Getting graphic to show the scale of environmental crime
Most of you will have heard about the poaching of tigers, elephants and rhinos, the trade in the body parts and skins of endangered wildlife, illegal logging, deforestation and oil palm plantations.
Such issues are often visualised as individual campaigns, but the true global scale of wildlife and forest crime doesn’t become apparent until you look at all these environmental abuses as a single whole.
Wildlife and forest crime is a serious, transnational crime, alongside human trafficking, money laundering, arms trade and drug dealing. It’s worth at least US$17 billion a year – that’s huge, but it still doesn’t get the same attention as other, more “glamorous” serious transnational crimes, despite being the 4th largest international crime stream in the world.
With this in mind, we set out to produce a short film bringing together all of EIA’s campaigns to demonstrate the scale of wildlife and forest crime, and to explain that it’s not the poachers on the ground who are driving it but the criminal gangs led by very rich and often corrupt businessmen – as is the case with other serious transnational crimes.
With so much information to convey, we decided that an animated infographic would be the best way to go about it to get the message across as succinctly as possible, reasoning that a lot of the imagery our investigators bring back from the field can often be very distressing and feeling that simple animation would make the short film more acceptable to a wider audience.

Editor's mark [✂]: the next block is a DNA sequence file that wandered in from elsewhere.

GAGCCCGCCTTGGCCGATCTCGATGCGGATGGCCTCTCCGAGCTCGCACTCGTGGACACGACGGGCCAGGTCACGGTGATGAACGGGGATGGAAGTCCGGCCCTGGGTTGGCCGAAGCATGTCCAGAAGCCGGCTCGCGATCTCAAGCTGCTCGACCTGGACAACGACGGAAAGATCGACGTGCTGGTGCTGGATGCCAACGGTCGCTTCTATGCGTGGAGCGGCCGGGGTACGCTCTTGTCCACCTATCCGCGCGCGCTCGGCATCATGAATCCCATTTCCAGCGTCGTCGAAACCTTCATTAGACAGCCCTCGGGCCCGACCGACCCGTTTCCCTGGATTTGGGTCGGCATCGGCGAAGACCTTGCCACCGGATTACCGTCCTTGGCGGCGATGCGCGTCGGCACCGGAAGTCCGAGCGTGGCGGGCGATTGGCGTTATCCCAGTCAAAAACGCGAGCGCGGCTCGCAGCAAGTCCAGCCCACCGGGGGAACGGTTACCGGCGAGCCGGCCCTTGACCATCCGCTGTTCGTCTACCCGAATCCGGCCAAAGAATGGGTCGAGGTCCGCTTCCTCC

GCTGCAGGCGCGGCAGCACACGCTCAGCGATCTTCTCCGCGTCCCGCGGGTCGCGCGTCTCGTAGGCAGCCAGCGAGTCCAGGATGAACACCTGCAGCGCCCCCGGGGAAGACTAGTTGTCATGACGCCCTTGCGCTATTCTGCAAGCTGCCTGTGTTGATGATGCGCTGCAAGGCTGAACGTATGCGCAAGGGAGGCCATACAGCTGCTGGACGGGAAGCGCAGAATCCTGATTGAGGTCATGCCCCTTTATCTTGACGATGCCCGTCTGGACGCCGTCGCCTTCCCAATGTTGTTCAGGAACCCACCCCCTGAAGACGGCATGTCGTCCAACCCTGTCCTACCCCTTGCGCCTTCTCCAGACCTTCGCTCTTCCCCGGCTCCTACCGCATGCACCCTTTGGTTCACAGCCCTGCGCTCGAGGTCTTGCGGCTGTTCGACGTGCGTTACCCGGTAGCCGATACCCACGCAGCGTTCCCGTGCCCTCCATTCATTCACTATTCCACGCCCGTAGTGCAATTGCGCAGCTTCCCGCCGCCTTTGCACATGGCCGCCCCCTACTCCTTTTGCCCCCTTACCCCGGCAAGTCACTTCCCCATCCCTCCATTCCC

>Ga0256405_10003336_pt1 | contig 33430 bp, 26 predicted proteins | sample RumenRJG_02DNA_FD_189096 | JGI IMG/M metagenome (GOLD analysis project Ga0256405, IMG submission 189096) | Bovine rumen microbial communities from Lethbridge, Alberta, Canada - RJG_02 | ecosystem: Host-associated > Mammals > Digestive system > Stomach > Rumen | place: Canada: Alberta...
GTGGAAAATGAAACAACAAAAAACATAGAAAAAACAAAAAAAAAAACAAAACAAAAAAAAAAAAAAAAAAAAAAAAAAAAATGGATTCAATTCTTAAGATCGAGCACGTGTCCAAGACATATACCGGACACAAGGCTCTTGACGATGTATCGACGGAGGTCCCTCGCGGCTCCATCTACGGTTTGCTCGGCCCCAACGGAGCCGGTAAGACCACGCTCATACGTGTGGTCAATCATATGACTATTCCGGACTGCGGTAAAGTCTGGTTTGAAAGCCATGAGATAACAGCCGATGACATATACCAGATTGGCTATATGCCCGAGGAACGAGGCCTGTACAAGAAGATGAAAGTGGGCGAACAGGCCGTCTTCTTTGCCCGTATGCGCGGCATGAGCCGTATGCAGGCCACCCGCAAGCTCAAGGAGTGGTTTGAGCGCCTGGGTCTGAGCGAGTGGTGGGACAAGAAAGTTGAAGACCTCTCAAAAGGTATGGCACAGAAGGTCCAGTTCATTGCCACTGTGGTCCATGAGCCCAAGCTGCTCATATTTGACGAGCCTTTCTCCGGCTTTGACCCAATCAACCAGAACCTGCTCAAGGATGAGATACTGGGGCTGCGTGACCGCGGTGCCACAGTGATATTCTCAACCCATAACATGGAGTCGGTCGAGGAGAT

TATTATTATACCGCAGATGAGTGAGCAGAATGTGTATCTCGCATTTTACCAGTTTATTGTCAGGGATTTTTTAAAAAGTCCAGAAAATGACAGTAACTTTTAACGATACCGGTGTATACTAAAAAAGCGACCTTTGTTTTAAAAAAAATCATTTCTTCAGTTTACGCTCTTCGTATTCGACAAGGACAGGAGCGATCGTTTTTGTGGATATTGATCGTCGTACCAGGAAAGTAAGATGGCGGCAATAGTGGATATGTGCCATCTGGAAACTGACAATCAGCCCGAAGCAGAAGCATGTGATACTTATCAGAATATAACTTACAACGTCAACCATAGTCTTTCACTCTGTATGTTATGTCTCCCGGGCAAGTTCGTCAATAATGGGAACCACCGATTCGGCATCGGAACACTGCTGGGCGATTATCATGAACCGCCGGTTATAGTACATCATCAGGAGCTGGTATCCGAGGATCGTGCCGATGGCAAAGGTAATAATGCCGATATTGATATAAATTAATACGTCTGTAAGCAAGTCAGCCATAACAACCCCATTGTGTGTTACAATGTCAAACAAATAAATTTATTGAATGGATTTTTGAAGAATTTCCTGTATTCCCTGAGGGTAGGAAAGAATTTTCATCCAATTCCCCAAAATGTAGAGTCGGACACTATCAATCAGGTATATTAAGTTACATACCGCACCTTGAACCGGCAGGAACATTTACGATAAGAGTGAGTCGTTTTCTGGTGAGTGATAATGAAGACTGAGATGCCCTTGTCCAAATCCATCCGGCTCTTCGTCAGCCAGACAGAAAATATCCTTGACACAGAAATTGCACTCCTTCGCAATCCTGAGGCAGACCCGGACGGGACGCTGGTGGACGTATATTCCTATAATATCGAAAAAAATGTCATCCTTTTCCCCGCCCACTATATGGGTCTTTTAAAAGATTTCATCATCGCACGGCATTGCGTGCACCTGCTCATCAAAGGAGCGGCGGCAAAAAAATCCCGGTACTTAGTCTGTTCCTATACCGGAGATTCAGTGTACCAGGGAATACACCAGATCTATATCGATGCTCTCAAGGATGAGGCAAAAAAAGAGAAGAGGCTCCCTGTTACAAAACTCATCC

We worked with Earth Touch, a film production company based in South Africa, to put together a film packed full of information about the kind of wildlife and forest crimes we regularly expose.
We included startling statistics on the various different strands of wildlife and forest crime, as well as explaining how EIA works through intelligence-led investigations and demonstrating some of our achievements.
The process of producing an animated infographic such as this was a complex one. With so much information that all needed to be checked and signed off by specific campaign heads, it was a challenge to manage input and keep things running smoothly – but we got there eventually and we’re most pleased with the results.
As well as aiming to inform the public, the film’s primary function is to act as a resource to build a bigger picture of wildlife and forest crime for local NGOs on the ground, funding bodies and enforcement agencies.
It’s in demand already, which is a great sign. You can help too, by sharing this infographic with your friends and relatives via email and social media
Visual Communications Officer